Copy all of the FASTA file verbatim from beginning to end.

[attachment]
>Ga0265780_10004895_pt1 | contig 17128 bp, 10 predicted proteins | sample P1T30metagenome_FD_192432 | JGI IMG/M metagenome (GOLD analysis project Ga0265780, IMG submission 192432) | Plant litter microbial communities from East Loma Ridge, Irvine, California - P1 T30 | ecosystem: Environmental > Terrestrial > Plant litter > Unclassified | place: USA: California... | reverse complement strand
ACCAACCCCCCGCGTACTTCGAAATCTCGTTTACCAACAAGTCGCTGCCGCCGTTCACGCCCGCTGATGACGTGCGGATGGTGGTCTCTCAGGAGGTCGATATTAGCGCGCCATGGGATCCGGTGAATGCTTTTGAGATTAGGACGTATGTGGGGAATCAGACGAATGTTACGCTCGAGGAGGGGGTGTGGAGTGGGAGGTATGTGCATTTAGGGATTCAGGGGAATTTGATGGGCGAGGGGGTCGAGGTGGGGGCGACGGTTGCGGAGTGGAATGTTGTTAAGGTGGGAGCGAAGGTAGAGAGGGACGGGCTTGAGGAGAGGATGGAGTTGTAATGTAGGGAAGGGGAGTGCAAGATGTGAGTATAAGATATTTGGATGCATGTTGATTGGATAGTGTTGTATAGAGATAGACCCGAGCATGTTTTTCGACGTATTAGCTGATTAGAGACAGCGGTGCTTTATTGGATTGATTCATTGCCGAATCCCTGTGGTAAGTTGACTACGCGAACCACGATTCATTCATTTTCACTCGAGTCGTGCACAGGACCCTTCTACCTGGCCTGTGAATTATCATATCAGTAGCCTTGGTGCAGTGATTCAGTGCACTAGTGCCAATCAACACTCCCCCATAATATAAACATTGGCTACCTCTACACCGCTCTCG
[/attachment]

>Ga0265780_10004895_pt1 | contig 17128 bp, 10 predicted proteins | sample P1T30metagenome_FD_192432 | JGI IMG/M metagenome (GOLD analysis project Ga0265780, IMG submission 192432) | Plant litter microbial communities from East Loma Ridge, Irvine, California - P1 T30 | ecosystem: Environmental > Terrestrial > Plant litter > Unclassified | place: USA: California... | reverse complement strand
ACCAACCCCCCGCGTACTTCGAAATCTCGTTTACCAACAAGTCGCTGCCGCCGTTCACGCCCGCTGATGACGTGCGGATGGTGGTCTCTCAGGAGGTCGATATTAGCGCGCCATGGGATCCGGTGAATGCTTTTGAGATTAGGACGTATGTGGGGAATCAGACGAATGTTACGCTCGAGGAGGGGGTGTGGAGTGGGAGGTATGTGCATTTAGGGATTCAGGGGAATTTGATGGGCGAGGGGGTCGAGGTGGGGGCGACGGTTGCGGAGTGGAATGTTGTTAAGGTGGGAGCGAAGGTAGAGAGGGACGGGCTTGAGGAGAGGATGGAGTTGTAATGTAGGGAAGGGGAGTGCAAGATGTGAGTATAAGATATTTGGATGCATGTTGATTGGATAGTGTTGTATAGAGATAGACCCGAGCATGTTTTTCGACGTATTAGCTGATTAGAGACAGCGGTGCTTTATTGGATTGATTCATTGCCGAATCCCTGTGGTAAGTTGACTACGCGAACCACGATTCATTCATTTTCACTCGAGTCGTGCACAGGACCCTTCTACCTGGCCTGTGAATTATCATATCAGTAGCCTTGGTGCAGTGATTCAGTGCACTAGTGCCAATCAACACTCCCCCATAATATAAACATTGGCTACCTCTACACCGCTCTCG